Emotional and economic pressures are now soaring. People now worry about losing their jobs, paying their rent, protecting their health and coping with the effects of social isolation measures. Headlines about the rampant spread of Covid-19, questions on how to safely get groceries, and fears for relatives are also deeply distressing. Apathy among employees is bound to increase as people wonder if there’s any point in even trying. Loneliness, mental health concerns, sadness and the stress caused by constant fear and uncertainty now confront a vast number of persons across the world, many of whom are being advised to work from home to help curb the spread of Covid-19.
With many employees at home it is easy for remote workers to develop feelings of isolation and disconnect from their organisation as they can no longer interact as effortlessly with co-workers and enjoy the social and psychological benefits of camaraderie and office banter which come with working outside the home. It is also hard to ignore the challenges of working at home, especially for those who may have elderly family members or young children under their care. Many remote workers are now required to simultaneously fulfill the role of caregiver, teacher and parent, while at the same time trying to stay productive at work. The added stress of these responsibilities and distractions can contribute to low motivation among at home workers.
In addition to the difficulty of staying focused and managing distractions in the home environment, as well as the mental and emotional challenges exacerbated by the pandemic, there are various technical and logistical issues with online collaboration/communication such as internet connectivity problems, difficulties with learning to maneuver new online platforms and productivity tools, and delays in communication due to differences in individual work schedules. These can frustrate employees, thereby negatively impacting morale and reducing motivation.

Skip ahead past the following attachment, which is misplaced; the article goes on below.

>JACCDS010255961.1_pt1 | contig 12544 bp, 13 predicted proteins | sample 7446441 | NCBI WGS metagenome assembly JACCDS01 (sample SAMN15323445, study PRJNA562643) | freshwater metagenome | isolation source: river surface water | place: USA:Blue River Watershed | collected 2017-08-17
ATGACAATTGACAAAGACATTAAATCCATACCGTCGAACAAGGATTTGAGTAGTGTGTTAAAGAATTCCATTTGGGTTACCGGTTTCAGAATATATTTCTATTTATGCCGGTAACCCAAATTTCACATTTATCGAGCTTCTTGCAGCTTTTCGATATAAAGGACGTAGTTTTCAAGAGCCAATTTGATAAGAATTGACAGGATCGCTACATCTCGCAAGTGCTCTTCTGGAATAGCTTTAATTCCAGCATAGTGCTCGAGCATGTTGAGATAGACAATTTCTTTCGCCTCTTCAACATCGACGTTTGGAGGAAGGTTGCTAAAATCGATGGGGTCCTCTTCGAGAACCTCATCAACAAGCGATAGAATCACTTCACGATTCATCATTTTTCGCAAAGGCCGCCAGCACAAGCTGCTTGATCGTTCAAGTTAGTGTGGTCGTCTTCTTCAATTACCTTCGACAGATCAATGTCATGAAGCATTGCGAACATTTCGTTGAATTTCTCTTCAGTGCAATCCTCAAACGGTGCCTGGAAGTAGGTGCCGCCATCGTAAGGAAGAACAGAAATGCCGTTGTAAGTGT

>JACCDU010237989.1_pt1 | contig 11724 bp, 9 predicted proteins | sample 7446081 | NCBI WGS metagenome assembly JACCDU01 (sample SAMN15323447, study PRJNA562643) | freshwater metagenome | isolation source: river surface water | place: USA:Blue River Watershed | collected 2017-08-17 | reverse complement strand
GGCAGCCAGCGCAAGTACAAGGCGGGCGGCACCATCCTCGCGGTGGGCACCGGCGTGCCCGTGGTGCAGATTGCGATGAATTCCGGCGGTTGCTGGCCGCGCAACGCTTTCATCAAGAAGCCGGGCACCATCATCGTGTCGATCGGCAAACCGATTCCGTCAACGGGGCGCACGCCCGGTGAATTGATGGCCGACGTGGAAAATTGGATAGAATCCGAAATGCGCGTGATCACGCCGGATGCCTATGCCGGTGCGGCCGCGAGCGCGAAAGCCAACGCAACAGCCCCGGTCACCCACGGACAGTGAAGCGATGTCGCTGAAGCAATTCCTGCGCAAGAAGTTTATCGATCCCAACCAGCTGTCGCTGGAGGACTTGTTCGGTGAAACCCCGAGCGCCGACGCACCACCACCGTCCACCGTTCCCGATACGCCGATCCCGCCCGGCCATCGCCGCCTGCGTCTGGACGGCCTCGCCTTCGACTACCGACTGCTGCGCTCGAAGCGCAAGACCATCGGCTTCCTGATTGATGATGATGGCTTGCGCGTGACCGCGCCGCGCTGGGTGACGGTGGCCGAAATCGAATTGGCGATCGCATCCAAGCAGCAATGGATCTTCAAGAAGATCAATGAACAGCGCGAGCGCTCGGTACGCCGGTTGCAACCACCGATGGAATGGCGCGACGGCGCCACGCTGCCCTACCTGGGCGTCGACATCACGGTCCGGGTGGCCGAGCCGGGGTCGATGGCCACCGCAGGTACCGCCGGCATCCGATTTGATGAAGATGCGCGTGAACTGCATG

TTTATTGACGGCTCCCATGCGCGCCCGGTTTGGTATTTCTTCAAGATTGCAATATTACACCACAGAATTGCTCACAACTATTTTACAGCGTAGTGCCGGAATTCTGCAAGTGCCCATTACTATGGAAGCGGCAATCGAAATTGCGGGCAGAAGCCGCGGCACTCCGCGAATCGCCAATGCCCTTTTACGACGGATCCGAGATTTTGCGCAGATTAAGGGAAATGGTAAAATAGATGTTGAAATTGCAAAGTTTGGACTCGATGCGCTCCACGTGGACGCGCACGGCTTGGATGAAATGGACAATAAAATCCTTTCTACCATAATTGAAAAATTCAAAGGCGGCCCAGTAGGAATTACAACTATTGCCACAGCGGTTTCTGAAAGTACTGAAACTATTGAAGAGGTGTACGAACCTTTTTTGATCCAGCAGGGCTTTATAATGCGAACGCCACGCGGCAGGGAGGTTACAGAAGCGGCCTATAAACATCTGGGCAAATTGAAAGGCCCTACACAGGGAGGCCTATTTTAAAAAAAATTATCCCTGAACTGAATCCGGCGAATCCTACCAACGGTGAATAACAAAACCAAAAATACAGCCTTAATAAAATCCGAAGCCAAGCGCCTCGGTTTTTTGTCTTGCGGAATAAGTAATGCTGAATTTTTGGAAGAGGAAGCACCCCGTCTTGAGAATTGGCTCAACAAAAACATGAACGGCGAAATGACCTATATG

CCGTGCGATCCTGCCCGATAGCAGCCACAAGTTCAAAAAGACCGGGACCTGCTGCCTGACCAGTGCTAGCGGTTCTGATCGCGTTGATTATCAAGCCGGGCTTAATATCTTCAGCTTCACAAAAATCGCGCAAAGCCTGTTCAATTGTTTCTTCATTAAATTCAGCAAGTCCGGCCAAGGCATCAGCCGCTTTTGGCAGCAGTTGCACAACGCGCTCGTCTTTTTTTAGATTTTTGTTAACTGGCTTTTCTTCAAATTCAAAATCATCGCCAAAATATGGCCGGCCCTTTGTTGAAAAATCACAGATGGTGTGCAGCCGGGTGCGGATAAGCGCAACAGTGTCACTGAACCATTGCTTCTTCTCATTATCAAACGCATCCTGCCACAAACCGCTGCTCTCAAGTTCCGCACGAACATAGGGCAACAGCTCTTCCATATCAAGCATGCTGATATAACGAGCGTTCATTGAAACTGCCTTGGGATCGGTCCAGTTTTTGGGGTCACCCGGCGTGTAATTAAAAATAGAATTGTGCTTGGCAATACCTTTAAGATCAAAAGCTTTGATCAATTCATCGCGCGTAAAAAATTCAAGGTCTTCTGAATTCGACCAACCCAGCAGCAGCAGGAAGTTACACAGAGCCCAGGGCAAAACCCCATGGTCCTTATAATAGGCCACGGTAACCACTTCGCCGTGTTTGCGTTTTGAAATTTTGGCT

Many employers have overcome this obstacle to having their teams work remotely: they have ensured workers have set up their tech tools, sorted their schedules, and permanently logged into their video conference accounts. But these are just the first steps towards creating an effective work environment for remote employees. The next question we must ask is: How do we motivate people who work from home?
Working from home has been found to be associated with lower levels of motivation among workers. One study conducted between 2010 and 2015, which involved more than 20,000 workers around the world in more than 50 major companies, explored whether working from home impacts employee motivation. This study was published in the Harvard Business Review and showed an overall lower level of motivation among persons working remotely than those working in an office.
Upon measuring the total motivation of people who worked from home versus the office, it was found that working from home was less motivating. Even worse, when people had no choice in where they worked, the differences in motivation were enormous.
So, what can be done to boost motivation among remote workers? Keeping employees motivated during the pandemic essentially comes down to two things: connection and recognition.
With respect to connectivity, employers and managers should develop communication processes that allow them to touch base with employees in meaningful ways. These could include scheduling virtual coffee or lunch chats to check in on wellness and mental health, workload challenges, and issues around balance while working from home.
Also, consistent recognition has an immense impact on employee morale and happiness, which are central to motivation. How leaders recognize employee performance and a job well done during the pandemic will directly impact employee engagement in both the short and long term. Research shows that frequent and consistent recognition fuels employee motivation with 40% of Americans saying if they were recognized more frequently, they would put more energy into their jobs.
Living and working through a pandemic has been quite a challenge for many people. From new and intensifying financial pressures to aggravated mental health concerns, today’s employees struggle against a great number of obstacles as they try to stay motivated while also adjusting to the “new normal”. In these trying times, employers must now assume a more active role in encouraging their workforce to stay committed, connected and engaged as we all contend with the impacts of social isolation and remote employment.
Contributor: Sadiyah Mohammed